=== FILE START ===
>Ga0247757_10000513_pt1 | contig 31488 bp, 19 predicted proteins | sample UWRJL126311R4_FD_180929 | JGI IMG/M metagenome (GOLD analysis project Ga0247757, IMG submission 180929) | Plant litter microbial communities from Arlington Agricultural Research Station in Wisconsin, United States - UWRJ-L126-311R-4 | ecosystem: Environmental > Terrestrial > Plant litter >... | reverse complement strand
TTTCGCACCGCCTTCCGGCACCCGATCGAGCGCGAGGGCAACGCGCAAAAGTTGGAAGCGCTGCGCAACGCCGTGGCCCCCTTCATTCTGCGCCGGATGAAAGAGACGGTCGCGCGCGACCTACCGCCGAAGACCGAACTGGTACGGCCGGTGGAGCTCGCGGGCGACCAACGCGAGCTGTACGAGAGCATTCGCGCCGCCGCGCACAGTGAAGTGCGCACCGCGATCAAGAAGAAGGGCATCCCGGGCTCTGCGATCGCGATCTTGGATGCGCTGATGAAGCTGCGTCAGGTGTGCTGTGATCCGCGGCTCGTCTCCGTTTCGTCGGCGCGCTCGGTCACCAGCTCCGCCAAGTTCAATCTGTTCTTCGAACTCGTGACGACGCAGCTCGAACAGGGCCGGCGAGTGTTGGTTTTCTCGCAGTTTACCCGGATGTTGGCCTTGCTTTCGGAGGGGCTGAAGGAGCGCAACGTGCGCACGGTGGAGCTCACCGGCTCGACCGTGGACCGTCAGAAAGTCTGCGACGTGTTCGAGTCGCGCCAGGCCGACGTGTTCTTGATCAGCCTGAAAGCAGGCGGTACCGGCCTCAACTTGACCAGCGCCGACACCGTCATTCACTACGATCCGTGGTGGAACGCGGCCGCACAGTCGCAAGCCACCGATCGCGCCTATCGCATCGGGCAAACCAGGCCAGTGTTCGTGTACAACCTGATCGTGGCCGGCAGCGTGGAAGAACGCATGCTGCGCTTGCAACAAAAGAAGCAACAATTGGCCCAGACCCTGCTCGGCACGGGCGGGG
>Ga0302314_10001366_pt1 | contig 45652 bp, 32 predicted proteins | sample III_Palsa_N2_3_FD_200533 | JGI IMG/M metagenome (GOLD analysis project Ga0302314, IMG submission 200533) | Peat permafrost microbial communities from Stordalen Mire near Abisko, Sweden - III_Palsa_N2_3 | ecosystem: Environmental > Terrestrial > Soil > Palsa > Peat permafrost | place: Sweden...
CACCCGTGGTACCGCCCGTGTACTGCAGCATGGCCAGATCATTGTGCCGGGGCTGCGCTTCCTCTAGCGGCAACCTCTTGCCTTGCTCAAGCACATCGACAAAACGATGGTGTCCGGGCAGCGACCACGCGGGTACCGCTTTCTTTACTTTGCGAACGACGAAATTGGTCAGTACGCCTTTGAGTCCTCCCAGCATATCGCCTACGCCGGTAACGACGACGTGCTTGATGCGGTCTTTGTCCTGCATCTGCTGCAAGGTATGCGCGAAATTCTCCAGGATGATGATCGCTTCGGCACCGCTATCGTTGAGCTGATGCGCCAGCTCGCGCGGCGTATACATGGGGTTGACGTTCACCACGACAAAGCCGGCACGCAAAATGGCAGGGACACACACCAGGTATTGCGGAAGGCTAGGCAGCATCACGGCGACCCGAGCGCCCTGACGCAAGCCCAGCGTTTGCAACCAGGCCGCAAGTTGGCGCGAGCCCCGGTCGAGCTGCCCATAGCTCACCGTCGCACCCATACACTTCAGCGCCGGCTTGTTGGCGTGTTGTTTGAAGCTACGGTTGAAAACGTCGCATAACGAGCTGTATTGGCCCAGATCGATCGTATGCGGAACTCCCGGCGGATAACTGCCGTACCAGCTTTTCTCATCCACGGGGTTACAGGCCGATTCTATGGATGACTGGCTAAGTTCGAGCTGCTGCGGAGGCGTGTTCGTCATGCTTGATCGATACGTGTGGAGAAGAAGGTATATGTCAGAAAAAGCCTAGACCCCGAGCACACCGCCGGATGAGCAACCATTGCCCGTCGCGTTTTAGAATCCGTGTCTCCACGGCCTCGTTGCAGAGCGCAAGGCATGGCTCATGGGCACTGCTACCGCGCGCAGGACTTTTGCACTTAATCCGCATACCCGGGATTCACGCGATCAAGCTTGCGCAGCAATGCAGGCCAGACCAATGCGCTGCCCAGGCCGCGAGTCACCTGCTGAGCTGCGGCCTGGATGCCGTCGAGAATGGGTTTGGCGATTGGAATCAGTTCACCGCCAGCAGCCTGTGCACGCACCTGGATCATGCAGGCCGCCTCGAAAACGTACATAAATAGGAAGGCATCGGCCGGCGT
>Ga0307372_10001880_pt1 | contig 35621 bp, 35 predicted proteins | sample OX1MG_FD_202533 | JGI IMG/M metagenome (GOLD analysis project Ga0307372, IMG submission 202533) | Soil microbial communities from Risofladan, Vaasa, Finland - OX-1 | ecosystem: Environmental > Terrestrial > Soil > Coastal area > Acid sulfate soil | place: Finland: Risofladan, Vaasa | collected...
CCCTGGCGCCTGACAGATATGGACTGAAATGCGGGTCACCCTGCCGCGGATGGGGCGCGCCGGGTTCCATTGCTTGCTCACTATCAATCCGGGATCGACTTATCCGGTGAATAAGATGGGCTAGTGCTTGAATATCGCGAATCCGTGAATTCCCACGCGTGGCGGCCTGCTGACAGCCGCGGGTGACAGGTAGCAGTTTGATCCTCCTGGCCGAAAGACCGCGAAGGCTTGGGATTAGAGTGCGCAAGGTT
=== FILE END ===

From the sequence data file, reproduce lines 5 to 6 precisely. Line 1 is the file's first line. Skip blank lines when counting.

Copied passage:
>Ga0307372_10001880_pt1 | contig 35621 bp, 35 predicted proteins | sample OX1MG_FD_202533 | JGI IMG/M metagenome (GOLD analysis project Ga0307372, IMG submission 202533) | Soil microbial communities from Risofladan, Vaasa, Finland - OX-1 | ecosystem: Environmental > Terrestrial > Soil > Coastal area > Acid sulfate soil | place: Finland: Risofladan, Vaasa | collected...
CCCTGGCGCCTGACAGATATGGACTGAAATGCGGGTCACCCTGCCGCGGATGGGGCGCGCCGGGTTCCATTGCTTGCTCACTATCAATCCGGGATCGACTTATCCGGTGAATAAGATGGGCTAGTGCTTGAATATCGCGAATCCGTGAATTCCCACGCGTGGCGGCCTGCTGACAGCCGCGGGTGACAGGTAGCAGTTTGATCCTCCTGGCCGAAAGACCGCGAAGGCTTGGGATTAGAGTGCGCAAGGTT